Regulatory Disclosure

Jackdaw Capital Management Limited (“the Firm”) is authorised and regulated by the Financial Conduct Authority (firm reference number: 655767) and is categorised as a BIPRU €50,000 Limited Licence Firm for regulatory purposes.

Disclosure under Pillar 3 of Capital Requirements Directive

The disclosure has been prepared by the firm in accordance with BIPRU 11 and summarises the material disclosures the firm is required to make under Pillar 3 of the Capital Requirements Directive.

Risk Management: The day-to-day management of the risks of the firm is carried out by its management who meet formally on a quarterly basis with a set agenda and key decisions are documented. The firm is supported in its compliance and its financial accounts by independent providers. The firm receives regular management accounts from which it is able to monitor and project its capital resources. It has a compliance manual, a compliance monitoring programme and an ICAAP process that ensures it is able to manage the risks that it faces. Given the nature and activities of the firm, its risk appetite is low.  It does not deal in a principal capacity and therefore does not have a trading book.

The key risks that it faces are as follows:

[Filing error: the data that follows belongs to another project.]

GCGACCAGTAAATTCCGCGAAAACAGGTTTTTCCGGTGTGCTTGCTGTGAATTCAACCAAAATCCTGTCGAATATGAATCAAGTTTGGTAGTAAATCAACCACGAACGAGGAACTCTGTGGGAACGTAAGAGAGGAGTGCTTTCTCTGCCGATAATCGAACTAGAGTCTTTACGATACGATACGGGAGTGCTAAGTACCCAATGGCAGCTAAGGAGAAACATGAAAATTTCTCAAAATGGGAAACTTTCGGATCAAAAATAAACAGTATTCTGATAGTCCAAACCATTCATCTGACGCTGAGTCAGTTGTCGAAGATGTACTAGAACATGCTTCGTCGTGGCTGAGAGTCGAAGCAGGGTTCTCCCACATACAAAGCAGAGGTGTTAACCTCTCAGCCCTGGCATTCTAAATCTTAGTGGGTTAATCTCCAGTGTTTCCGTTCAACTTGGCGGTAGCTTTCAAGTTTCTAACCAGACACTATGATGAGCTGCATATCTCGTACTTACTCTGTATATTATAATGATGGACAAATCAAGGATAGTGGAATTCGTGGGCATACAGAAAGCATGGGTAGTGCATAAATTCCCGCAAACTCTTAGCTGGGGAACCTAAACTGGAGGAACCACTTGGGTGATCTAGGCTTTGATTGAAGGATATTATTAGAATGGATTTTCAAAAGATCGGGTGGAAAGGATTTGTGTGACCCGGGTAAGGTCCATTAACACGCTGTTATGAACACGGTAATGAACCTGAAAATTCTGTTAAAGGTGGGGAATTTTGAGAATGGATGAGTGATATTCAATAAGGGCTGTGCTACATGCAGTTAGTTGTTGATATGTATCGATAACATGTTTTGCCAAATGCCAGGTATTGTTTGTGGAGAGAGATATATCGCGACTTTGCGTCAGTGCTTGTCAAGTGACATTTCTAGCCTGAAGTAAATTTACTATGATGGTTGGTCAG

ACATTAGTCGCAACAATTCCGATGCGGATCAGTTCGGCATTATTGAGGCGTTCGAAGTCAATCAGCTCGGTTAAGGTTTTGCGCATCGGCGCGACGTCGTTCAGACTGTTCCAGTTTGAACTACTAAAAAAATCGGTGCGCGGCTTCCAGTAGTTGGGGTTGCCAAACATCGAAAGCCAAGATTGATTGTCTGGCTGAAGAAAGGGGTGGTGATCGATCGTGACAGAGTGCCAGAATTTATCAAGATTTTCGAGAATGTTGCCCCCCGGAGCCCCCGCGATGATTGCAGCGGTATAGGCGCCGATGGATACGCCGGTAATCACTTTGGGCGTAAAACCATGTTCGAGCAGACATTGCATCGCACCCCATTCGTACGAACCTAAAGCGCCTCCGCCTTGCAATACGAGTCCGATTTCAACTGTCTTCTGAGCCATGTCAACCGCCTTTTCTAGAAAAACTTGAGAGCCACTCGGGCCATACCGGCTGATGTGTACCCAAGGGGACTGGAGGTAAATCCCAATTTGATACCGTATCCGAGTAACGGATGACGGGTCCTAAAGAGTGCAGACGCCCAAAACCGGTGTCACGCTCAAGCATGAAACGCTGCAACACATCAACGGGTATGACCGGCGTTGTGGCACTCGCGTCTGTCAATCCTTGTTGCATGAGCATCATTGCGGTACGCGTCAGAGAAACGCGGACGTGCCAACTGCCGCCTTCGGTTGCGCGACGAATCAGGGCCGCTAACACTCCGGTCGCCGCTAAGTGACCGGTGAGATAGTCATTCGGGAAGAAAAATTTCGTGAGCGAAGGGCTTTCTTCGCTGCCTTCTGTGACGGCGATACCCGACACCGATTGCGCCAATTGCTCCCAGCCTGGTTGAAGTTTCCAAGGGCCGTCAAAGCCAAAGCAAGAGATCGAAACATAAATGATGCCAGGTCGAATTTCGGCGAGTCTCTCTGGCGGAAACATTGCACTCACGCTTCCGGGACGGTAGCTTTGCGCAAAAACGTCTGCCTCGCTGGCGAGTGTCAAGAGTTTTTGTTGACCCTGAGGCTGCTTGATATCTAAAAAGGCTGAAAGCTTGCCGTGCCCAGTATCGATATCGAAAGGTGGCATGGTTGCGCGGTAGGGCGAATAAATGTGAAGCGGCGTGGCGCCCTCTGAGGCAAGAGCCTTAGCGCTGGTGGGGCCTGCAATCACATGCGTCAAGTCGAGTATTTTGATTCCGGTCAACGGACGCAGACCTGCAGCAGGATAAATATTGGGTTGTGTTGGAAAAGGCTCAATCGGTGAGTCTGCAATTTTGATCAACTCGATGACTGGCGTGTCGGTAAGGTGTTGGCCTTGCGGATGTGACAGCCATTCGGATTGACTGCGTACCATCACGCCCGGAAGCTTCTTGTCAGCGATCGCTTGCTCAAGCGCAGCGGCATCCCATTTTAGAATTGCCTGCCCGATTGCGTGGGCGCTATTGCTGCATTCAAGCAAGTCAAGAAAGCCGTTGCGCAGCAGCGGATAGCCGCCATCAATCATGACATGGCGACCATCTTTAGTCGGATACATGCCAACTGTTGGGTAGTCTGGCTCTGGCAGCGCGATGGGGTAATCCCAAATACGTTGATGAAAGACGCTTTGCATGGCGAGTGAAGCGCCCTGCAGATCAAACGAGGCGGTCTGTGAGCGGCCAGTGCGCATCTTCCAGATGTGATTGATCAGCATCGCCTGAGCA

Market risk: The main market risk of the firm is foreign exchange risk as a result of foreign currency holdings, primarily Euros. The management monitors this risk on a daily basis.

Interest rate risk: The firm is not exposed to interest rate risk as it does not rely on borrowings to meet operating expenditure and does not make loans to clients.

Credit risk: The main credit risk of the firm is a defaulting debtor. The firm does not extend credit to its clients.

Liquidity risk: The liquidity risk that the firm faces is the inability to settle its liabilities as they fall due. Part of the risk management structure noted above monitors the liquidity position of the firm at all times. Bank reconciliations and cash flows are prepared on a regular basis to ensure that all liabilities are understood and able to be settled as they fall due. Cash resources of the firm are maintained in accounts with instant access as noted above.